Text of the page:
Suddenly . . . there was a bright light in the cell, and an angel of the Lord stood before Peter. Can you imagine Peter asking the angel to turn the light out, “you’ll wake the guards.”? The angel struck him on the side to awaken him and said, “Quick! Get up!” The suddenness of what happened at the time of Peter’s escape caught everyone by surprise, including Peter. Remember Peter was dead to the world asleep. He was not lying awake planning his escape and picking the best moment. The angel had to hit him or strike him in order to wake him up. [patasso’] This verb can mean to knock gently or strike with a weapon fatally. This action was probably a more intense and more prolonged action than paio’ which is the primary verb to hit. [paio’] is probably a single blow and less violent. The use of this verb seems to indicate that Peter was sleeping soundly and needed to be hit in a significant way to wake him up. You can imagine I am sure how the suddenness of him being awakened would have left him a little disoriented to say the less. No wonder in verse 9 we are told that Peter didn’t realize it was actually happening. He thought he was having a vision or dreaming.
The question now is how compos mentis Peter was. Compos mentis is Latin and used as a legal term for the degree to which you are able to think clearly and be in control of and responsible for your actions. How much you are in your right mind and know clearly what is happening to you? Are you indeed in a state which enables you to think clearly and be responsible for decisions you make? That term was used in Oscar Pretorius’ court case.
Let’s explore the two instructions the angel gave Peter before we move on. Namely: “Get dressed and put on your sandals.” And he did. “Now put on your coat and follow me.”
During the night the long flowing undergarment was loosened for ease of movement. But during the day it was girded with a belt so as not to impede movement. It is this which Peter was told to gird. Then Peter was told to put on his sandals and after that to put on his loose flowing outer robe. It would have been much easier to run in the undergarments after they were fastened up than to then put the robe on the outside. It was this which made it harder to run. He would have had to have hitched up his robe and held it up away from his feet and legs in order to be able to run fast. I think I may have suggested to the angel that I would rather just run away in my fastened undergarment than to put on the long flowing outer robe. That way at least my hands would be free to defend myself or strike the guard if I needed to. But maybe Peter was in no fit state to be thinking that far ahead. After all he was still clearing his head at this point. Still thinking that he was imagining all of this.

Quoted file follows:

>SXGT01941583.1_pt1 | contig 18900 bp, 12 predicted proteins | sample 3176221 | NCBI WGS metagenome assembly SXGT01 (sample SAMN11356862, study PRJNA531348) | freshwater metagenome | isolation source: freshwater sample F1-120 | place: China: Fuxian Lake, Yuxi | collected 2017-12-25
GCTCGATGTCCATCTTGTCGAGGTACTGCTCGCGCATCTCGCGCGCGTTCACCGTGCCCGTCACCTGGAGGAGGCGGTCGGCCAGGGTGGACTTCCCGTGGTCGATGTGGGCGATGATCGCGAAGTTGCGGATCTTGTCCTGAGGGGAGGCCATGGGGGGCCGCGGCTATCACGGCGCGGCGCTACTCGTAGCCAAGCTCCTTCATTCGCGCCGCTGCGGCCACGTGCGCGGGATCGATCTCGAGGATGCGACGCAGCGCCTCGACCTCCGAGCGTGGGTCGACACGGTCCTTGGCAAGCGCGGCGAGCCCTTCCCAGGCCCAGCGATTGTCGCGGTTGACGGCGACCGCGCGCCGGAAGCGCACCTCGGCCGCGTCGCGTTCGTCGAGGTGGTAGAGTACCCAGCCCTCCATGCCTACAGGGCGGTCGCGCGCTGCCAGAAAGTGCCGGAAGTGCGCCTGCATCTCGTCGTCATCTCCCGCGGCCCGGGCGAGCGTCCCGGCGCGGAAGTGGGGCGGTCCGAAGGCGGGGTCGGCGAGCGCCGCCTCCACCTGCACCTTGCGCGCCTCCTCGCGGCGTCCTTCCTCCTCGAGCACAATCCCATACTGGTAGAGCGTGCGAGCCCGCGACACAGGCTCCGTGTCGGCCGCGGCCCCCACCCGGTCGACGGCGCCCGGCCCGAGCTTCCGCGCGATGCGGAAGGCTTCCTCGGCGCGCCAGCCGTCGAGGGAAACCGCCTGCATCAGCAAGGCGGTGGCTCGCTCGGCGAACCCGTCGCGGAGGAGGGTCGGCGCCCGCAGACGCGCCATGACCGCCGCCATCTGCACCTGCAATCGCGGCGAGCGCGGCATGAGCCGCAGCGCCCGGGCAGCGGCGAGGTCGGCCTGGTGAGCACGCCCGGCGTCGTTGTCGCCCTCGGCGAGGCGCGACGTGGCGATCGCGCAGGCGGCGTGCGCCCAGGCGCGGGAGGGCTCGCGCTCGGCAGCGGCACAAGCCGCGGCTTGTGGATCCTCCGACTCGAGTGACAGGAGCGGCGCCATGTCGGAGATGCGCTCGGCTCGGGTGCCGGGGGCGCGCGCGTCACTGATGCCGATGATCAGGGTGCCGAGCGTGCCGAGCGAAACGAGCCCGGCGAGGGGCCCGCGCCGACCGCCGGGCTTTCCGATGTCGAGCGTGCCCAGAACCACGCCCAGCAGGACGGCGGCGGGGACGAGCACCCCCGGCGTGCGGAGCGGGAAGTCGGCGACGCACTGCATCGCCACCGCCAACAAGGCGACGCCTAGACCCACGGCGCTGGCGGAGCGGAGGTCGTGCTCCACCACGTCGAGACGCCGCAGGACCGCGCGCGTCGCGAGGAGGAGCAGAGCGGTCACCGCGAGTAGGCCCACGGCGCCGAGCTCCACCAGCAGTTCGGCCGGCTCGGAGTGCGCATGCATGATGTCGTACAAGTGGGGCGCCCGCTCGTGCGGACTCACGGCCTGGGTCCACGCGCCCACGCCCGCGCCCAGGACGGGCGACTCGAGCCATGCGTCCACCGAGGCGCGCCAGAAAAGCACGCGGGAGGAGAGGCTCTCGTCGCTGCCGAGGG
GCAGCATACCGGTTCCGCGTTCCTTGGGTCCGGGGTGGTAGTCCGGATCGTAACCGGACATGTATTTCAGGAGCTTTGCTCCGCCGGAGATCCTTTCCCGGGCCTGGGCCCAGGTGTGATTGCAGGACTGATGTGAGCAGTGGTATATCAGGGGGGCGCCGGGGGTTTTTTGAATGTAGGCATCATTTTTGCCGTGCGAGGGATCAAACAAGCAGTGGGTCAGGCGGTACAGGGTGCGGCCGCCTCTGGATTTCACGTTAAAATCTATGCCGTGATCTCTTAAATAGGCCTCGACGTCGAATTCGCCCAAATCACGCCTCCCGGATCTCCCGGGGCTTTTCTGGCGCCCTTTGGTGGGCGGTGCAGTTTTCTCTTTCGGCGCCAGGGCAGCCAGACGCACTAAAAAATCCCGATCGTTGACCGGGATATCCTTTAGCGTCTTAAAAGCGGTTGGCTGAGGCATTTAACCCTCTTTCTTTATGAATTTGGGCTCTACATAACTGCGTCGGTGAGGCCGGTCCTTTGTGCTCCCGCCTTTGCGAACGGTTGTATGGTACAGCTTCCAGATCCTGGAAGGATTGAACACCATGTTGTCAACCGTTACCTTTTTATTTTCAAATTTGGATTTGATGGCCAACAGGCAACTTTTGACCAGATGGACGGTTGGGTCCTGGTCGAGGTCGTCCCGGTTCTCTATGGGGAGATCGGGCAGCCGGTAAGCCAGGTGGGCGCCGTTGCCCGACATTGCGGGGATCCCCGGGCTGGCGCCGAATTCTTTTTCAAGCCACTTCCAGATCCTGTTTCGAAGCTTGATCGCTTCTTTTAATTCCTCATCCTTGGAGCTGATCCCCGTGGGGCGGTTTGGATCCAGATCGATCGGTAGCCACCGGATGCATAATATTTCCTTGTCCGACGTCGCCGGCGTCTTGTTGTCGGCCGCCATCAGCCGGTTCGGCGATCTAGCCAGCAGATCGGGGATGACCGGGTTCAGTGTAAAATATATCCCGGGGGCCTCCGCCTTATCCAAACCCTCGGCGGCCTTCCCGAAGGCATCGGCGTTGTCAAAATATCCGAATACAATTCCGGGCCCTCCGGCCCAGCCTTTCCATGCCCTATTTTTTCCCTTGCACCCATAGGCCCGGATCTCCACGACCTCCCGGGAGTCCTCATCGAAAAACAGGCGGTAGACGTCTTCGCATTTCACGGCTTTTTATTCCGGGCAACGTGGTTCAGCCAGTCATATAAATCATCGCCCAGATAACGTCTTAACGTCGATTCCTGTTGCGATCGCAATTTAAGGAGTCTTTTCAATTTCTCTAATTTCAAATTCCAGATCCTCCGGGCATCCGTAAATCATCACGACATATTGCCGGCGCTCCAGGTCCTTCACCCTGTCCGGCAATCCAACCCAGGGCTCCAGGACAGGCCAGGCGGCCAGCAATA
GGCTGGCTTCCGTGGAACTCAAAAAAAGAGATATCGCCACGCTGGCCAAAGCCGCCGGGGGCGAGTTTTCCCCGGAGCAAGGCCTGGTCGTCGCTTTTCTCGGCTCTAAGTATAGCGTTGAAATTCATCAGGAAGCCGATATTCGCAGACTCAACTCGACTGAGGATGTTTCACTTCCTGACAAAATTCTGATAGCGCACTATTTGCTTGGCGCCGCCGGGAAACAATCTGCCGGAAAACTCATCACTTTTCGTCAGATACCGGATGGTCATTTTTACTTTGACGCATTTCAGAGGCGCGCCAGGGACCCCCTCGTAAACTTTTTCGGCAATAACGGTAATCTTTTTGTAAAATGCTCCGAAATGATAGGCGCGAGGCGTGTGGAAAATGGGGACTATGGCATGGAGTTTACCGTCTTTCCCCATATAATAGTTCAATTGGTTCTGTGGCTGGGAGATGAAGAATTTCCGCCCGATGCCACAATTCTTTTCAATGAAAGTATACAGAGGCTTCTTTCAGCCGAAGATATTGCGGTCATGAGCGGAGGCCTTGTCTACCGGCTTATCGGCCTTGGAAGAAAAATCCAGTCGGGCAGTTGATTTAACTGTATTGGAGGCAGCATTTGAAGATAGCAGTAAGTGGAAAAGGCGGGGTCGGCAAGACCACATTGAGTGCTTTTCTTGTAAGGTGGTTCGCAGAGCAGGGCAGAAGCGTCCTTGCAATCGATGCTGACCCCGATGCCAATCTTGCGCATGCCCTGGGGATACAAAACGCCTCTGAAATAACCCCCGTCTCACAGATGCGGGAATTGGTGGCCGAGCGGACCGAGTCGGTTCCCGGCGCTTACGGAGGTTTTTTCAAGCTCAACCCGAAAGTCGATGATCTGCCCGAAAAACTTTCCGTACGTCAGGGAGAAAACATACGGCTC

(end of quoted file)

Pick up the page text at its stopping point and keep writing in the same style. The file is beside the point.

Then Peter is told to put his sandals on. The [sandalion] was likely as not the poor man’s sandal which had a wooden base tied on with thongs of leather around the foot. It was clunky but more to the point it was noisy. For that reason I think I would have said to the angel, “Angel, with all due respect, I think I would rather just run away in my girded undergarment and carry my shoes and perhaps my outer garment with me. That way I think I could run faster and it would certainly be a whole lot quieter.” That of course is assuming that Peter was thinking it through. There is no indication in this text that these thoughts even occurred to Peter. It was all happening too quickly. I think I would have wanted to tip toe out of there and certainly not put my sandals on and wake up the guards.
- Do you notice what is not mentioned in this account?
- Are you compos mentis? Sufficiently in charge of your faculties and ready to take responsibility for your actions?
- Are you prepared to allow God (or an angel) to make decisions for you or would you question their competency?
- Are you prepared to follow Him unreservedly, regardless of the consequences?
Remember delayed obedience is disobedience.Anon
Learn to trust God’s timing and move when He tells you to move.Ian Vail
Now whenever the cloud lifted from the Tabernacle, the people of Israel would set out on their journey, following it. But if the cloud did not rise, they remained where they were until it lifted.Exodus 40:36-37